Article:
Following the Ayodhya verdict, every possible explanation is being heard day after day either questioning the very judgment of giving part of the site to Hindus or the validity of Ram janma bhoomi as Rama's birth place. Justice Khan is quoted as having asked why Tulsi Das did not make a mention of the demolition of Rama's birth place, if it had really been demolished. The Babri Masjid was built hardly 50 years before Tulsi das wrote Ram Charit Manas. The honorable Justice had asked why he didn't mention the demolition in his Epic poem, if it had really happened
I am asking why should he? Ram Charita Manas was not a historical document of his time. It was the story of Ramayana written in the language of the masses. If the Judge expects the poet to write an information that is not connected with the Epic story such as Ramayana, he should take time to ponder over why Valmeeki also did not mention the exile of Sita nor the birth of her children in his Ramayana.
When Valmeeki wrote Ramayana, Sita was in his custody. The Ramayana was written well after Sita had taken asylum in his ashram. Her children were born while she was staying in his ashram. But Valmeeki did not write these happenings in Ramayana which he wrote in 6 khandas. The length and chapter-wise divisions are mentioned by Valmeeki in the beginning of his Epic itself. There he had mentioned that he had written only 6 khandas, which means upto Yuddha khanda only. Though Valmiki knew the later events in Rama's life, he did not include them in Ramayana. Uttara Ramayana which contains the later events is not part of the Epic Ramayana.
The story of Ramayana ends with Rama's Pattabhishekam only, as was narrated by sage Narada to Valmeeki. Valmeeki did not add nor delete anything other than what happened until the time of Pattabhisheka. Today many people recite Ramayana on a daily basis. There are people who read only Sudhara Khanda. The Ramayana reading ends up with Rama Pattabhisheka, But those who read Sundhara khanda also will read pattabhisheka when they complete Sundhara khanda. Because that means the reading or recital is over and it is over in a happy note with Valmiki telling the benefits of reading Ramayana in that last chapter.
Tulsi Das also stuck to the tradition of Valmiki and narrated Ramayana in that fashion. Though he told the story in 7 kaands and told about Rama's sons and the sons of other brothers, he did not tell the story of what happened to Sita later. He only ended with a happy note. Ramayana was written by Valmiki to tell the world the story of a supreme hero who stood as an embodiment of all dharmas and all virtues. The mankind is bound to be benefited by reading and knowing the story of Rama. Tulsi Das also wrote Ramayana for that purpose.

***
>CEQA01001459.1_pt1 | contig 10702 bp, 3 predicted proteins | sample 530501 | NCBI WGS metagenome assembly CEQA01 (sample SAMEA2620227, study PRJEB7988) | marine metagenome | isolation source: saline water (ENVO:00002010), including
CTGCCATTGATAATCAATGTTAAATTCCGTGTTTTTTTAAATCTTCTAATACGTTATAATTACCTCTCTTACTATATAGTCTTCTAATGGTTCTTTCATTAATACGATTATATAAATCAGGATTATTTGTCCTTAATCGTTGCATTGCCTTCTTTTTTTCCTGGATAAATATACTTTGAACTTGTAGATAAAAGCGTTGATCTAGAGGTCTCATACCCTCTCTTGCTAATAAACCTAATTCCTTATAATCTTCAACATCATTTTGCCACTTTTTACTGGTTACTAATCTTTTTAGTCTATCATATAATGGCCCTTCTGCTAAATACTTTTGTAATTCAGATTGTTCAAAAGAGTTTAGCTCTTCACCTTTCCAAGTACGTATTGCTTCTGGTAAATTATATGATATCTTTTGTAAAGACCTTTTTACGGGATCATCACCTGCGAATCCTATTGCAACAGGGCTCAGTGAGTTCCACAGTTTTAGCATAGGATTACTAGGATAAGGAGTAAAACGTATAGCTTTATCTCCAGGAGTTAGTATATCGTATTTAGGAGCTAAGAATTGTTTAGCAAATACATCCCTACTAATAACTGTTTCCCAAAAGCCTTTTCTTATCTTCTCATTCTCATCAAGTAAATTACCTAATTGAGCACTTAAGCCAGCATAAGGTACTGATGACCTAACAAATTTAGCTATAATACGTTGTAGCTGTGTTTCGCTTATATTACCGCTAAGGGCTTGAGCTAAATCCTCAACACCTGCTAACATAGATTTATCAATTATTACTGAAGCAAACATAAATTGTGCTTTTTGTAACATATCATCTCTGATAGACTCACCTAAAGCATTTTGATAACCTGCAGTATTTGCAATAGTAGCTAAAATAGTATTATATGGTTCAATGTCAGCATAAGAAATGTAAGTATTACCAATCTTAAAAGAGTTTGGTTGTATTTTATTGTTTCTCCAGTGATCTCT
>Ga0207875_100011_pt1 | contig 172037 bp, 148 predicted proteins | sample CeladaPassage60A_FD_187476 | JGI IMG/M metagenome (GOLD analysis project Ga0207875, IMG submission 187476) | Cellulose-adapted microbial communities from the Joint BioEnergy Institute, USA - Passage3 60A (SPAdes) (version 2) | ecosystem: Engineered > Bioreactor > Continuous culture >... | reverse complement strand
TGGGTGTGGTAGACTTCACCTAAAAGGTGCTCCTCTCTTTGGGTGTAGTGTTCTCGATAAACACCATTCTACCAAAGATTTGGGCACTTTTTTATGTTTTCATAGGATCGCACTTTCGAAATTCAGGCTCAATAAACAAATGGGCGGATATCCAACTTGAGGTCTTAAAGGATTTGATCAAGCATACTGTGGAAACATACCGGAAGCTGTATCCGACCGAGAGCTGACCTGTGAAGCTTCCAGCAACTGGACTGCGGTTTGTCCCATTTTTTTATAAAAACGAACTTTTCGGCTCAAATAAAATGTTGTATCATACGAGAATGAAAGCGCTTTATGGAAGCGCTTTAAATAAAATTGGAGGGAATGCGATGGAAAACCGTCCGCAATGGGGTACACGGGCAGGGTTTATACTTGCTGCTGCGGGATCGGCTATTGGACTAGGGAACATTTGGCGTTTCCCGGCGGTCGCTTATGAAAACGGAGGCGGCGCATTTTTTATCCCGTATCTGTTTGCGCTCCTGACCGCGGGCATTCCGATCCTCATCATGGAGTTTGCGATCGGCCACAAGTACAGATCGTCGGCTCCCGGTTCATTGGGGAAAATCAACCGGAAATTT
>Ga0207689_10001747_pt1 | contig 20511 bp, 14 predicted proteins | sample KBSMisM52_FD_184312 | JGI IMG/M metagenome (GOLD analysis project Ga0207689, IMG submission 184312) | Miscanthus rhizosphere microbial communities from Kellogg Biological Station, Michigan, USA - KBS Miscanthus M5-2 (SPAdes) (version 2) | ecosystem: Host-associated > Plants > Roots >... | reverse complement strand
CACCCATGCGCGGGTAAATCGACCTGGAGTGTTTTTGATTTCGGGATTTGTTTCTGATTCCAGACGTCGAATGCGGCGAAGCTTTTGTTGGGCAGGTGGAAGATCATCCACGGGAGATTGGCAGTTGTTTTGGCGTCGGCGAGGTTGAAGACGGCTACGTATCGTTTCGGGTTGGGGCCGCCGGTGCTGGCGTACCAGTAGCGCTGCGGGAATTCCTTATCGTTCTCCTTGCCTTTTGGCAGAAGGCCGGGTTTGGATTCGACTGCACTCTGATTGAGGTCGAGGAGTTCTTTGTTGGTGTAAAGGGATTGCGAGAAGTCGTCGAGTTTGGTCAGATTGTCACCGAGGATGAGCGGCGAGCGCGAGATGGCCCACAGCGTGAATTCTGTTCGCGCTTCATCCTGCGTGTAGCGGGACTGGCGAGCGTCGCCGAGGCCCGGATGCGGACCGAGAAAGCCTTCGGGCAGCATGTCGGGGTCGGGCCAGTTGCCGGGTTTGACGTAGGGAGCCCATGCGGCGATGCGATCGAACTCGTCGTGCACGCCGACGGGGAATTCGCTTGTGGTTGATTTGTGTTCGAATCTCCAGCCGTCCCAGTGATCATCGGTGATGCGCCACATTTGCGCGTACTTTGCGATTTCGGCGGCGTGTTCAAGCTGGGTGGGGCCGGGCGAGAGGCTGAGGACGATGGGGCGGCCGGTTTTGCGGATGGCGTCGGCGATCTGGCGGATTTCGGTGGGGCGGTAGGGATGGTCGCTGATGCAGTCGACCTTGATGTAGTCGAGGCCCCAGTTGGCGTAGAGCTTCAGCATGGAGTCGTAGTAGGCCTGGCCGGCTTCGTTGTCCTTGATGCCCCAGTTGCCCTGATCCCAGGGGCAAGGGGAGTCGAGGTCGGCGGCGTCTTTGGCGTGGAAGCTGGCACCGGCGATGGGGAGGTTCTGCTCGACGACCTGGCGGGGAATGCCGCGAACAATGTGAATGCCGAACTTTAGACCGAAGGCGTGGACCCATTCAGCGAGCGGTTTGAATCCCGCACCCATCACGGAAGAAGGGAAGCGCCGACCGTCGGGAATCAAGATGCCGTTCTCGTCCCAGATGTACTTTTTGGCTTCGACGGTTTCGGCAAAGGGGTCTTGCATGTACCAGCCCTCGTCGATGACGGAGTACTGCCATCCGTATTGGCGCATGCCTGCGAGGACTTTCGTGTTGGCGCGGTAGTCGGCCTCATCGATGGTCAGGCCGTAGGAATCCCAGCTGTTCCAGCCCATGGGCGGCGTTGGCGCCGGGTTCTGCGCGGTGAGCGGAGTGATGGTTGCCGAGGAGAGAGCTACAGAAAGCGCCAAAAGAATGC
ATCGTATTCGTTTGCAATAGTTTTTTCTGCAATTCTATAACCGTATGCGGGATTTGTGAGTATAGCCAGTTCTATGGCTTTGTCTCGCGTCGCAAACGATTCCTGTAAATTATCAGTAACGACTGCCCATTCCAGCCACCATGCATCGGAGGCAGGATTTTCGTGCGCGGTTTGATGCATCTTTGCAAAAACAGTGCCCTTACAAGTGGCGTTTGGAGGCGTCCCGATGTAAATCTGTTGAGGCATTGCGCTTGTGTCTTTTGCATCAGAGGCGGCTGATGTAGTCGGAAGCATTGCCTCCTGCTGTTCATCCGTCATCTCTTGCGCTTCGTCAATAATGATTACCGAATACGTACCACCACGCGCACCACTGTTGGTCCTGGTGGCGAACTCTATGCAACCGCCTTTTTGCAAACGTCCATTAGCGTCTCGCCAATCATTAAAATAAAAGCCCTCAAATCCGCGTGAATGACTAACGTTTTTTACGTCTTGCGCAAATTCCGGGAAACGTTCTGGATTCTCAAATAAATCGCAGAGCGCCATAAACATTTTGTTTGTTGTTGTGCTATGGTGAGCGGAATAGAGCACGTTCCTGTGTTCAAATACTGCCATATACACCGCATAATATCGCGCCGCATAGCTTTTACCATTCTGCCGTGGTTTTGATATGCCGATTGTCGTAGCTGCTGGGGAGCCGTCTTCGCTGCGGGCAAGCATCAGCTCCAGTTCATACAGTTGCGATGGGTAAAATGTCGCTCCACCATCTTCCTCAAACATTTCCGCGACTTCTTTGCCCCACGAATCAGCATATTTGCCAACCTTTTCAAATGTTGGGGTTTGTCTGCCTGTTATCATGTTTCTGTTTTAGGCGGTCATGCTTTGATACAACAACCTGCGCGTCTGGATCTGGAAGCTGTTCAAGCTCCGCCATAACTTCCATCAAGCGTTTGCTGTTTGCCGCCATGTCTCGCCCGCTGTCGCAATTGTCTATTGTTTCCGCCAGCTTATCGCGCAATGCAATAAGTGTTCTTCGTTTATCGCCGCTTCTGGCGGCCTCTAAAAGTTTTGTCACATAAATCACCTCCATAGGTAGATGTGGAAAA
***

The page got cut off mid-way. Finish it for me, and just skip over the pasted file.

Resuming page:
The judge is raking up poetic sensibilities etc. which looks amusing. He himself concedes that Tulsi Das's composition has religious importance. That is the first and the last reason why it is still being recited by people. The poetic beauty and melody are additional inputs to make the narration easy to recite and remember.
The same holds good for Valmeeki Ramayana also. The Ramayana was written for posterity. If it had to stay for all times to come, it must have an element that will be admired by people of all ages. In the 4th sarga in chapter -1 of Ramayana, it is told that Valmeeki wrote this Epic in such a way that it could be read and sung melodiously "adaptable to music with three scales and sevenfold tune, and orchestral to the tunes of string-instrument and rhythm included" [1-4-8]. What is mentioned here is the 3 sthaayees and sapta swaras or in other words, the musically adaptable nature of the verses. It is because of that and the beauty of the verses – the proficiency of which he acquired on seeing the fall of the Krouncha bird – and further blessed by Brahma Himself, the composition had withstood the vagaries of Time.
Similarly Ram Charita Manas was composed with the blessings of Hanuman. There can not be anything other than Ramayana in that. Even today people believe that Hanuman sits in front of them to listen when they recite Ramayana. A separate seat is assigned for Hanuman before they start the recital. The story of Rama that Hanuman wishes to hear even today can not have a place for Babar's atrocities or any other instances that come up with Time. All these instances will come and go. But Ramayana will stay as it is.